Step1: Put a salt in the container
Step2: Put a little oil in the container
History of Candles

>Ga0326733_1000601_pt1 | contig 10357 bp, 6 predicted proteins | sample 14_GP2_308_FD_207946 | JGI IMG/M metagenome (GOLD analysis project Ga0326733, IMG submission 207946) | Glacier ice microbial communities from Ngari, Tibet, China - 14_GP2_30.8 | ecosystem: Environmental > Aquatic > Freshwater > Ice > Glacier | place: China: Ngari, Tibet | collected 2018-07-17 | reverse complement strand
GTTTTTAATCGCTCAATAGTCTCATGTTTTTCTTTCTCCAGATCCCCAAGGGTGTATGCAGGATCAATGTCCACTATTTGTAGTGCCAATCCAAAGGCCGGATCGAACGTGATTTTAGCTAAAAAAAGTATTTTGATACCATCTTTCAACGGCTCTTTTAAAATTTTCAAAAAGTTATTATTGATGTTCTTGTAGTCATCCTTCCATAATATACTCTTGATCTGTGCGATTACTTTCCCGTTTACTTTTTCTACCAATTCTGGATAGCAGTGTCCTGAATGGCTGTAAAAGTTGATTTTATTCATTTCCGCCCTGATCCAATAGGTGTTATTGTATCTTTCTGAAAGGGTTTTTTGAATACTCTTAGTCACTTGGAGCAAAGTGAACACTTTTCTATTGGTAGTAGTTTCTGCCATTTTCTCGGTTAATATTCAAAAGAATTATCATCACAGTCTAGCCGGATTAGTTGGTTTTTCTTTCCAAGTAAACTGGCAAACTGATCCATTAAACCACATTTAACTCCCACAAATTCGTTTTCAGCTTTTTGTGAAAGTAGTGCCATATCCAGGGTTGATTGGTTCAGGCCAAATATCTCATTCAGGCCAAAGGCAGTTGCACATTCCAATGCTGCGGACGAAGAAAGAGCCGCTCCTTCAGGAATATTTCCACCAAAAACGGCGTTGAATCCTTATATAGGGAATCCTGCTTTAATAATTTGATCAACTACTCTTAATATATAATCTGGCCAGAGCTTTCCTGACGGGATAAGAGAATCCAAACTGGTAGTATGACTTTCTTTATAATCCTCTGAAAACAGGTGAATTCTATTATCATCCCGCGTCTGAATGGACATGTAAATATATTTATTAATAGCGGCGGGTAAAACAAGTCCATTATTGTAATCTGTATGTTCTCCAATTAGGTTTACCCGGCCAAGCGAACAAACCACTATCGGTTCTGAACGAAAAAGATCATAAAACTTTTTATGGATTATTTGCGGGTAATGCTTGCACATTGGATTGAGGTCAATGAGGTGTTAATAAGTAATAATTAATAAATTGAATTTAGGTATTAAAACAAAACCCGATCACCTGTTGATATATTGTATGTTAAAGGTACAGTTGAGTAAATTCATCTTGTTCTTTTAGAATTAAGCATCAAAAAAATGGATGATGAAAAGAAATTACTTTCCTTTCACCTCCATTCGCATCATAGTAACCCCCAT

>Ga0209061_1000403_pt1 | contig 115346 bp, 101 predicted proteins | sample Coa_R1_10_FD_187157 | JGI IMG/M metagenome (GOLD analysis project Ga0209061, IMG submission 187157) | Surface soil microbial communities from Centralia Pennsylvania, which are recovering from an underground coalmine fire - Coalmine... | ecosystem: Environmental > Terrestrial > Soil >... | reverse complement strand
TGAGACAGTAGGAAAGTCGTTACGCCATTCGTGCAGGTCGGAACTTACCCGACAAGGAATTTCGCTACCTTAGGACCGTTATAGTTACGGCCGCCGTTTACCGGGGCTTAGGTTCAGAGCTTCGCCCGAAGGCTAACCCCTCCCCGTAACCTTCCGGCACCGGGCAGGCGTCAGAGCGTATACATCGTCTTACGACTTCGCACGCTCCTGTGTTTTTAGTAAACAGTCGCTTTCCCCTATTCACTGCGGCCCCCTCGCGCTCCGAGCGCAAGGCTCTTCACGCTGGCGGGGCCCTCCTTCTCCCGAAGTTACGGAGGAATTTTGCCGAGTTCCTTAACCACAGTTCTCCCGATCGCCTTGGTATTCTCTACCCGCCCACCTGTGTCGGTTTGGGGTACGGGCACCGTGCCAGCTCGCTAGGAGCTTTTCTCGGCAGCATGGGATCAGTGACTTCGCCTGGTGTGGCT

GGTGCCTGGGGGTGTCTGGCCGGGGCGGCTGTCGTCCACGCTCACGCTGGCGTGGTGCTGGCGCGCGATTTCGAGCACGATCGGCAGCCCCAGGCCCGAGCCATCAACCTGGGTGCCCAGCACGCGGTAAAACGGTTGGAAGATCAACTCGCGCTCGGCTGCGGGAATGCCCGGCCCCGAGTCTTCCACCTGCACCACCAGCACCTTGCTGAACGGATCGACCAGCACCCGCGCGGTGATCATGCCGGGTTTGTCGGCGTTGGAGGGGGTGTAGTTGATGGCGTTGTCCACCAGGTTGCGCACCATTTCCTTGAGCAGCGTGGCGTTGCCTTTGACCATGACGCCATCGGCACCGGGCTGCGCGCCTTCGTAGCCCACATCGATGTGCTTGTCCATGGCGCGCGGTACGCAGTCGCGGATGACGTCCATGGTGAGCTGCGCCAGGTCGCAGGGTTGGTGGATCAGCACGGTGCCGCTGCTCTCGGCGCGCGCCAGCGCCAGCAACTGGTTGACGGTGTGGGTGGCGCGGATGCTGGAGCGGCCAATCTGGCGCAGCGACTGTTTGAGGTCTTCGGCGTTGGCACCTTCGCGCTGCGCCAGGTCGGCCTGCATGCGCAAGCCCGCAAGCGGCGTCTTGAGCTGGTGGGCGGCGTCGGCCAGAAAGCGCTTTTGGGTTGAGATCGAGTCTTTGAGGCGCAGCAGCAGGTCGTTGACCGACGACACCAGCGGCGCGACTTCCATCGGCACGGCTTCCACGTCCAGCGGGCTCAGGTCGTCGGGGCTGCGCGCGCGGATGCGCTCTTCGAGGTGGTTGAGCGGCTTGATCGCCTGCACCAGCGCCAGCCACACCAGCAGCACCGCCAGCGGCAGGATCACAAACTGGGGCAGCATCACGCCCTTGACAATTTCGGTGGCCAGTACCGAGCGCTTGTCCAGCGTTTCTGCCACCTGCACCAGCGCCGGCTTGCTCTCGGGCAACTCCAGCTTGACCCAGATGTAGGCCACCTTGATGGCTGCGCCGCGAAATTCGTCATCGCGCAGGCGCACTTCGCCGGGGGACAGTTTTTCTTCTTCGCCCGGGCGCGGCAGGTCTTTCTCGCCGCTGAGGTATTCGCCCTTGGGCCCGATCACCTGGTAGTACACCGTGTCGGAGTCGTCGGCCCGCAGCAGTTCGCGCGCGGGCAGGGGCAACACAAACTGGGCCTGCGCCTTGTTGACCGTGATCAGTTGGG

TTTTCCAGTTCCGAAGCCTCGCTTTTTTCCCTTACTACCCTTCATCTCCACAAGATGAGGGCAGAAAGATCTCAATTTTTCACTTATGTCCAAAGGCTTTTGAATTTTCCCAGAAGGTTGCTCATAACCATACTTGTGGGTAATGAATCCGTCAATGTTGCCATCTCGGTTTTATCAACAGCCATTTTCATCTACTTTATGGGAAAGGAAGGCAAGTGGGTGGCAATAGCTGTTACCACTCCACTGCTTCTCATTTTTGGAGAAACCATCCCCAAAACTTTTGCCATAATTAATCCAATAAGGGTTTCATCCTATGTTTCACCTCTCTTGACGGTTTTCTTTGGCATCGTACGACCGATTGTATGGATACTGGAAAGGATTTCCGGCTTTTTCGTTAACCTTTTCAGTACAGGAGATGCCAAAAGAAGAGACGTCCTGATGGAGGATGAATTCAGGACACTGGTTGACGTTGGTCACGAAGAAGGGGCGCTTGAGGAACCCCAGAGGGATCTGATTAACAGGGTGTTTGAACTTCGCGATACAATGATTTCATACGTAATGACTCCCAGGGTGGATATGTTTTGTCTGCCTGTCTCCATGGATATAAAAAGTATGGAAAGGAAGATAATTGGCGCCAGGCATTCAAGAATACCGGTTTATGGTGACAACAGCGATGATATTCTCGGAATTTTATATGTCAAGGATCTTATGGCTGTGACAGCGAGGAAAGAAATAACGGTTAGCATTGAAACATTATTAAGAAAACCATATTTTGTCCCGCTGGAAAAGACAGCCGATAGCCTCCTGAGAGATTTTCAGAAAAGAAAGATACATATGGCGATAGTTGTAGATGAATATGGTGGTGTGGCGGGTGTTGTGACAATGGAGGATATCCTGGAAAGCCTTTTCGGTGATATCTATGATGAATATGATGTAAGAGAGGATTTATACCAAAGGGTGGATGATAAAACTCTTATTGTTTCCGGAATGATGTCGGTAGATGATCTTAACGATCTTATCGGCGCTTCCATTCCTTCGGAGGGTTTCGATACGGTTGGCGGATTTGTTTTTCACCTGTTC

Candles have cast a light on man's progress for centuries. However, there is very little known about the origin of candles. Although it is often written that the first candles were developed by the Ancient Egyptians who used rush lights, or torches, made by soaking the pithy core of reeds in molten tallow, the rush lights had no wick like a candle. It is the Romans who are credited with developing the wick candle, using it to aid travellers at dark and lighting homes and places of worship at night. Like the early Egyptians, the Roman's relied on tallow, gathered from cattle or sheep suet, as the principal ingredient of candles. It was not until the Middle Ages when beeswax, a substance secreted by honey bees to make their honeycombs, was introduced. Beeswax candles were a marked improvement over those made with tallow, for they did not produce a smoky flame, or emit an acrid odor when burned. Instead, beeswax candles burned pure and clean. However, they were expensive, and, therefore, only the wealthy could afford them. Colonial women offered America's first contribution to candle making when they discovered that boiling the greyish green berries of bayberry bushes produced a sweet-smelling wax that burned clean. However, extracting the wax from the bayberries was extremely tedious. As a result, the popularity of bayberry candles soon diminished. The growth of the whaling industry in the late 18th century brought the first major change in candle making since the middle Ages, when spermaceti, a wax obtained by crystallizing sperm whale oil, became available in quantity. Like beeswax, the spermaceti wax did not elicit a repugnant odor when burned. Furthermore, spermaceti wax was found harder than both tallow and beeswax. It did not soften or...